The clouds and fog are hanging so low and the rain so heavy that we can barely see in front of us. We blindly follow the GPS on our rental car up the single winding mountain road that leads to Sant’Agata Feltria, navigating hairpin turns and precarious drops on both sides. With the same focus and tenacity as foraging pigs, my husband and I are on the hunt for white truffles (tartufi bianci).
Visiting the National White Truffle Fair
This small medieval village is the home of the National White Truffle Fair held every Sunday in October. Sant’Agata Feltria also houses the oldest wooden theatre in Italy and an 11th century walled castle that make the town look like the setting for a fairytale. When we heard that the smell of truffles literally wafts through the air, we didn’t think twice about making the trip, only some 45 km. (about 27 miles) from our hotel in Rimini.
When we finally arrive, we’re met by throngs of people holding colorful umbrellas — obviously undaunted by the weather. If you’ve ever tasted shaved paper-thin white truffles over fresh pasta, you can understand the unbridled passion of white truffle aficionados. Though hard to precisely describe, even the scent of the tuber is wildly intoxicating (Historically, it’s been purported to be an aphrodisiac.)
Most people associate white truffles with Alba in Piedmont, where a legendary trade fair is held each autumn. Compared to that, this one is less commercial and more like a country fair. The cobblestone streets are lined with small booths, at which farmers and artisans proudly display truffles, mushrooms, chestnuts, cheeses, honey, wines, and handicrafts. Fairgoers huddle around each tantalizing booth, often tasting before they buy. Everyone is warm and welcoming.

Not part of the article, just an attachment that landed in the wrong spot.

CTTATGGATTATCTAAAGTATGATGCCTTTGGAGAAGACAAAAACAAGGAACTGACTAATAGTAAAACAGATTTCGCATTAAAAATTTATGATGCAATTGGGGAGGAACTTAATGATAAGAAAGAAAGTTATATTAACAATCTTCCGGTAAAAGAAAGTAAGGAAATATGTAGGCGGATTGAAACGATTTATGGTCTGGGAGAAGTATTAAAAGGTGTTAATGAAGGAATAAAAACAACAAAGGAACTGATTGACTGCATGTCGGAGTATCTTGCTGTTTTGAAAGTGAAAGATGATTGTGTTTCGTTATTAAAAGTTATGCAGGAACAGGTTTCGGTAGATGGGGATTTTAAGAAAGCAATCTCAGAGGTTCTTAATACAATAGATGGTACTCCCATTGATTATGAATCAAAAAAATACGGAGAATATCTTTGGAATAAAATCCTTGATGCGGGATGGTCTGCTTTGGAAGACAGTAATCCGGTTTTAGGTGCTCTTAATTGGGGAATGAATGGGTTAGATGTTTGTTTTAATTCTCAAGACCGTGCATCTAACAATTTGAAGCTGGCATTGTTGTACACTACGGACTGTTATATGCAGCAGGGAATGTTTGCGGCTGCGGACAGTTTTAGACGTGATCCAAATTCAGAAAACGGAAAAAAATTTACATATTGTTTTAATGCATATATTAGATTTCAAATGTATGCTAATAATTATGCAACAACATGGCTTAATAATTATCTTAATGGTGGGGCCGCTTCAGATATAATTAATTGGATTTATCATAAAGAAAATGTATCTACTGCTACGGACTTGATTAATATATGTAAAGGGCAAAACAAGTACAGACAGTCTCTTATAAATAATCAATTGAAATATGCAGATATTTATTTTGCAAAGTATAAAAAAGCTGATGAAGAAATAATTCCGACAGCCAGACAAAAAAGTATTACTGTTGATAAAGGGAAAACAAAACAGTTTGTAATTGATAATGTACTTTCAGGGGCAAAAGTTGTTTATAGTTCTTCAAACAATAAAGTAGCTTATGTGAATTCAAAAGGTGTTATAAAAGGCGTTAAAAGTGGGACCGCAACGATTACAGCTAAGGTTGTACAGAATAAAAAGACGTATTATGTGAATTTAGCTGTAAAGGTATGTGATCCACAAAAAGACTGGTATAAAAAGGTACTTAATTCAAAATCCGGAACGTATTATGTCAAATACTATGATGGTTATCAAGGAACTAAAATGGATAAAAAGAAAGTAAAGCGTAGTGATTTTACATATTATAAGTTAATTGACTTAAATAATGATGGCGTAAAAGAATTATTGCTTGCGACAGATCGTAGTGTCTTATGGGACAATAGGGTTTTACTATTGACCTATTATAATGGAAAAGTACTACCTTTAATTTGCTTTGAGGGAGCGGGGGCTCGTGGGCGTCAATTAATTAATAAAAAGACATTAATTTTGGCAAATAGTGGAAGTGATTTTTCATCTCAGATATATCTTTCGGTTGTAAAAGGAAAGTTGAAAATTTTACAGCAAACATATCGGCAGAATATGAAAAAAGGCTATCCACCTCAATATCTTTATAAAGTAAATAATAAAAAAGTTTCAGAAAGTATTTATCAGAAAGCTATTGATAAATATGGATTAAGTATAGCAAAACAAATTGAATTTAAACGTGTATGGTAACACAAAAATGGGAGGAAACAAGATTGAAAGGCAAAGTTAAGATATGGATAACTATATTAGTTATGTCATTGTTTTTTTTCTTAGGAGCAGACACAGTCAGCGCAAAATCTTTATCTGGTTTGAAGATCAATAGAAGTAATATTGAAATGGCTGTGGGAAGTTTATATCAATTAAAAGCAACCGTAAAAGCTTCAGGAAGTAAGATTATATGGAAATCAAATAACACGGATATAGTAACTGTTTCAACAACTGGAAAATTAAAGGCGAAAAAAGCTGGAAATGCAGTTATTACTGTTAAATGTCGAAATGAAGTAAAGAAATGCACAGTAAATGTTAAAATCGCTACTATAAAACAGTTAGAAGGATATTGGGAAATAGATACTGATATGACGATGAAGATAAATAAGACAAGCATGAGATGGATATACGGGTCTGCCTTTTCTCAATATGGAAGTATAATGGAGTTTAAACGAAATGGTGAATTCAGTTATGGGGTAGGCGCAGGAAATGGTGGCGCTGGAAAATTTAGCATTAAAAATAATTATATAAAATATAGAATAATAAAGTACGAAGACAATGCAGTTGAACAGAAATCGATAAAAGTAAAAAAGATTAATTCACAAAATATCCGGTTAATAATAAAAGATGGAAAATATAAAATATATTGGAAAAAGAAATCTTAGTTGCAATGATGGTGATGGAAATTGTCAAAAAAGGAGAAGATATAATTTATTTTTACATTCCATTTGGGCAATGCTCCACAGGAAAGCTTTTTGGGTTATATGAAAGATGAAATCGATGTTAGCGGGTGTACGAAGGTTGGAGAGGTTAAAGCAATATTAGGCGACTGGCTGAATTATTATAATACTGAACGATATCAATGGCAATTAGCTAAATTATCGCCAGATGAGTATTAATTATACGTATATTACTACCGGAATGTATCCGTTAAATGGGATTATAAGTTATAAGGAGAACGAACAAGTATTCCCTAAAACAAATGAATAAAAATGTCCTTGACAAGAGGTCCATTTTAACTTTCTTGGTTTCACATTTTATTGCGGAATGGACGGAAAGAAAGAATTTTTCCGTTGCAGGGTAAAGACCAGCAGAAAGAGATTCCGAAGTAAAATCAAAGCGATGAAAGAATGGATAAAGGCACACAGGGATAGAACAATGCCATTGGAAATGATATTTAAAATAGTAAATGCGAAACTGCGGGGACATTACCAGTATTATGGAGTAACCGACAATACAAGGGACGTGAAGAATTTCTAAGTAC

White truffles everywhere
However, the main event here is the white truffle. It dominates the landscape in every form known to man: fresh and in oils, pastes, purees, butters, vinegars, grappa and salts. The only thing missing is nasal spray! In the small town square, the butcher’s case is filled with truffled meats; the cheese store has hard and soft cheese with truffle; the bakery showcases truffled rolls. A new truffle shop sells them fresh from a refrigerated case that resembles a jeweler’s safe.
The festival has been in continuous operation for 27 years, overseen by a committee of pro-loco (grassroots) and private interests. Each year, judges select the truffle that is best in show, based on quality and size. The 2010 winner weighed in at a whopping 580 grams (more than a pound, with a value estimated at $2500-4000). The population of about 2500 people “mushrooms” on these Sundays, as the town packs in 30,000 – 50,000 visitors.
An enormous tent is set up for lunch, seating 600 people at a time at long tables with yellow-checkered tablecloths. Four local restaurants operate serving stations, each offering a variety of tempting plates for less than $10 (with reasonably priced local wines extra). Unable to choose, we opt for three dishes: tagliatelle al tartufo, risotto al tartufo, and gnocchi ai funghi – the memories of which still linger.
Just as the sky begins to clear after lunch, we stroll on one of the paths leading to the castle. Throwing caution to the wind, we succumb to our appetites again, pausing to taste some warm, freshly made bomboloni (pastries made from fried dough with custard filling) at another stand.
IF YOU GO
[This article by Irene S. Levine was previously published in the Chicago Tribune – October 2, 2011]
This post was part of a photo essay blog carnival sponsored by Monika Fuchs.
Click here to watch an interesting Bloomberg video about the Truffle Lady of New York.